Back in the day, men would woe their ladies with a serenade. In our culture, we call it harana. I hope you still got to watch those Rogelio Dela Rosa movies where the leading man would bring along his sidekicks and sing his heart out to profess his love, facing up the window of the bedroom of his amore. If he is favored by both the lady and the parents, he’s allowed to finish his song; otherwise, he’s yelled at or worse, I remember watching old movies where urine from the orinola was thrown his way!
When we celebrated our Silver Wedding Anniversary, my husband (who’s not really a singer but he does play the guitar and piano, and sometimes sings his heart out at home) decided to serenade me with a meaningful song Never Ever Say Goodbye composed by Willy Cruz and sung by Nonoy Zuniga. He sang the first couple of stanzas then decided to just let the professional singer continue the serenade. We just danced until the end of this beautiful and very pangkasal song.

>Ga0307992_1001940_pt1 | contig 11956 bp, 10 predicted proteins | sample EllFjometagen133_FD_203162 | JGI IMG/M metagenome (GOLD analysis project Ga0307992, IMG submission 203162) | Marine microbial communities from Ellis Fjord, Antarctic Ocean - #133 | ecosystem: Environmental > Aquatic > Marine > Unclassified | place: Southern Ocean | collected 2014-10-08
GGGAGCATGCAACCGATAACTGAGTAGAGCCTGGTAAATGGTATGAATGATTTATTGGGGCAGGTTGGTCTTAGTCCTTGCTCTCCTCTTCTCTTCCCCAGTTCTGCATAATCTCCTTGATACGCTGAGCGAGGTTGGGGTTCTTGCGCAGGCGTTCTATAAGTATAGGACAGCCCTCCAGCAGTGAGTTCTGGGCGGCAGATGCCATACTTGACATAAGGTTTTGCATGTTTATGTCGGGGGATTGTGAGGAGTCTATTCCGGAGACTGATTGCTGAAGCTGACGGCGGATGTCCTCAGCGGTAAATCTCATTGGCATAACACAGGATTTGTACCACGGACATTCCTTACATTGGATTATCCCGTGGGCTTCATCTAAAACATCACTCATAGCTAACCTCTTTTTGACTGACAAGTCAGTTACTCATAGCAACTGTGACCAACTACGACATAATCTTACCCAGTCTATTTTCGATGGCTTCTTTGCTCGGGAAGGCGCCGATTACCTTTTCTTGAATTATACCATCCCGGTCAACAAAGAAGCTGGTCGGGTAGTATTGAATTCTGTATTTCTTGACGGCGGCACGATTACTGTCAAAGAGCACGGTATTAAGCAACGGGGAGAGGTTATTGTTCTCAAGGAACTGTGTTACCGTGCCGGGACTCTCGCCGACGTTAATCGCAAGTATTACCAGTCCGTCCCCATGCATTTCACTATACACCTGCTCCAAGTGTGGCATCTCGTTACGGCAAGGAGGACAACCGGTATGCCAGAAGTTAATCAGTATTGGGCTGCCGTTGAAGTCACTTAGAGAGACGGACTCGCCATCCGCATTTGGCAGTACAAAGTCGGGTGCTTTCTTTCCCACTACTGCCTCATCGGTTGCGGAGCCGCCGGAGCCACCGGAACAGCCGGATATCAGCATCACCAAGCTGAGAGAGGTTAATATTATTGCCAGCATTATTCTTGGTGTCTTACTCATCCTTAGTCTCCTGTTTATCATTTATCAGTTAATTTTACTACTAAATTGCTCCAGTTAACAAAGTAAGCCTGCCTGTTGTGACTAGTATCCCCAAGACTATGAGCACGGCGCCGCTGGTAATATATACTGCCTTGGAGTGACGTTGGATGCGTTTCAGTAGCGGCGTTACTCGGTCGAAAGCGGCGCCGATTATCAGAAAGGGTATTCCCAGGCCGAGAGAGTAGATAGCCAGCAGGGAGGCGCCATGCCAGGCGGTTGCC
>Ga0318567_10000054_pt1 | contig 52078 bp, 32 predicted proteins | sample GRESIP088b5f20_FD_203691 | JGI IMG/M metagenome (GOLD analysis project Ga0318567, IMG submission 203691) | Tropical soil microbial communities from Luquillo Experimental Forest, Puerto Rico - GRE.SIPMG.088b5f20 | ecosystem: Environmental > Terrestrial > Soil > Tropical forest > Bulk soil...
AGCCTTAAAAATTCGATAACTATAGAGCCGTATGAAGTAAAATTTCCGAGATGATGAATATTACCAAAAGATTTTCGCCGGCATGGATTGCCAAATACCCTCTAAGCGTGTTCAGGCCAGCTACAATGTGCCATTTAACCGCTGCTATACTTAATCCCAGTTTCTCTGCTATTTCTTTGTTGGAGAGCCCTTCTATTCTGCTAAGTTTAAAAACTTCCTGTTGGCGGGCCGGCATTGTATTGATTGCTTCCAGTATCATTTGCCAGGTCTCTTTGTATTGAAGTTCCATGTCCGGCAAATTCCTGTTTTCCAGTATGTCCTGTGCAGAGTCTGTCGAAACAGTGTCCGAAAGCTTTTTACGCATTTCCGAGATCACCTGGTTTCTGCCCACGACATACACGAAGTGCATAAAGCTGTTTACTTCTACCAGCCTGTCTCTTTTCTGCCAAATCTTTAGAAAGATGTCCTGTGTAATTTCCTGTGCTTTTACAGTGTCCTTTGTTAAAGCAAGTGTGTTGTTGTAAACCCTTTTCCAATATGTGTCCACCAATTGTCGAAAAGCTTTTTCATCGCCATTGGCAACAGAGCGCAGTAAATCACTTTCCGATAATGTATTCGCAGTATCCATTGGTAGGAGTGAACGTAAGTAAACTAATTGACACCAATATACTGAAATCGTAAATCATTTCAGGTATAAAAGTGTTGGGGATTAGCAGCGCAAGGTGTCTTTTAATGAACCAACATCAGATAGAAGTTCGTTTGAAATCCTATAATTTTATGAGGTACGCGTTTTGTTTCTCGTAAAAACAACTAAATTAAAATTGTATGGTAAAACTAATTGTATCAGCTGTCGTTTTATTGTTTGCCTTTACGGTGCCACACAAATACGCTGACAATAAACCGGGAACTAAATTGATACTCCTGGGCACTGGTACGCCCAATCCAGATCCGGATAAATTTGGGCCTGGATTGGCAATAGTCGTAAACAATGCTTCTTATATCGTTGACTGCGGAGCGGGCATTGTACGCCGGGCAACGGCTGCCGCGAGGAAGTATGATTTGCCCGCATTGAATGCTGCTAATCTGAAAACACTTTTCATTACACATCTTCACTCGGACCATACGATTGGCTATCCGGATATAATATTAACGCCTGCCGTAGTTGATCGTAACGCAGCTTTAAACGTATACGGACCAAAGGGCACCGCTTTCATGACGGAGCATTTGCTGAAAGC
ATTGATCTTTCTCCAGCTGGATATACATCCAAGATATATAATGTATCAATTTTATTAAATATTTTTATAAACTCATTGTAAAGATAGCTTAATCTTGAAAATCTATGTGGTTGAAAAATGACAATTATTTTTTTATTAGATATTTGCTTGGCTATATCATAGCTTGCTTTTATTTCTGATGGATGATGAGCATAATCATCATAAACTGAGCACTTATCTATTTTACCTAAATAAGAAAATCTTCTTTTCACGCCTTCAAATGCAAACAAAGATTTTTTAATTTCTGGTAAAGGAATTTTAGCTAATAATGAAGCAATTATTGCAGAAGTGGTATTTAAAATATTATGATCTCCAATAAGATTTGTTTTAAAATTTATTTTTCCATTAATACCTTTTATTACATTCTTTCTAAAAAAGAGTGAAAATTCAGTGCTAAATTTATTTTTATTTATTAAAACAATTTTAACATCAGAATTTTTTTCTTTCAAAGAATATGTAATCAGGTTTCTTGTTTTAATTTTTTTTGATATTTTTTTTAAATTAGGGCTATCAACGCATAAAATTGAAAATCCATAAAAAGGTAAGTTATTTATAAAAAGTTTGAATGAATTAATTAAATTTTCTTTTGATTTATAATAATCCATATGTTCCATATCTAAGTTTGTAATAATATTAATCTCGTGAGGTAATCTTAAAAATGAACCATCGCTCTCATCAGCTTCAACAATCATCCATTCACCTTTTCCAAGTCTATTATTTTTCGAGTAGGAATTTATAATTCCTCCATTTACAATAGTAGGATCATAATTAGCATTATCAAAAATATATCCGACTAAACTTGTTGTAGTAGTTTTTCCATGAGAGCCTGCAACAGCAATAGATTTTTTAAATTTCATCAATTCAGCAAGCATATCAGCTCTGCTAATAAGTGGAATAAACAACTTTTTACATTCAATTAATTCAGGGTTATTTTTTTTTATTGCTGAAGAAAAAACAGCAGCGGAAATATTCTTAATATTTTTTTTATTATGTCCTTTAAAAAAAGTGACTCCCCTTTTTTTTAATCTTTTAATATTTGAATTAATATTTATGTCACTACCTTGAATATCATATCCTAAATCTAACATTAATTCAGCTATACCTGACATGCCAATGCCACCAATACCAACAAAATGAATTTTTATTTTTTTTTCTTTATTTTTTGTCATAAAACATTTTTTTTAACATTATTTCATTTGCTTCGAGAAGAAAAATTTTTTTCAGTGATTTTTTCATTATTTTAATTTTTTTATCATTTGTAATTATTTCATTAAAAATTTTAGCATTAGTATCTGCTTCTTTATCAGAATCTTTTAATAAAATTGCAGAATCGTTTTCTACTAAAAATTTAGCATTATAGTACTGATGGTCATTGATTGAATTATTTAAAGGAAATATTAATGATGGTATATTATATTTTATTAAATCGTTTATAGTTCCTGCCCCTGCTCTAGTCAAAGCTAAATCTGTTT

Not to be outdone, I asked no less than Jim Paredes to sing with me one of the Apo signature songs entitled Panalangin. If you read the previous article, Milsetone Wedding Gifts, you will recall that after Marvin gave me that Huwow! gift (a song he asked Jim to compose for me). At that point, I thought I couldn’t stand up any longer because I was super surprised, overwhelmed and I felt my legs still wobbling. But Jim said, “Kaya mo yan!”
After the event, I realized that I didn’t even practise singing this song, not even a sing-along session via you tube. When I told my family about it, I got all sorts of comments. My sister said, “Really? Well, I give you an “A” for effort in your performance sister! You were todo-bigay!” My son said, “Wheh! How come you knew the lyrics so well?” I answered, “Everybody knows the lyrics of Panalangin! – something Jim probably knew, that’s why at some point, he asked the guests to sing along. Incidentally, this son dreams that when he gets married, Jim could also sing this song for him and his future wife. If I remember it correctly, he used this same song in his Promposal.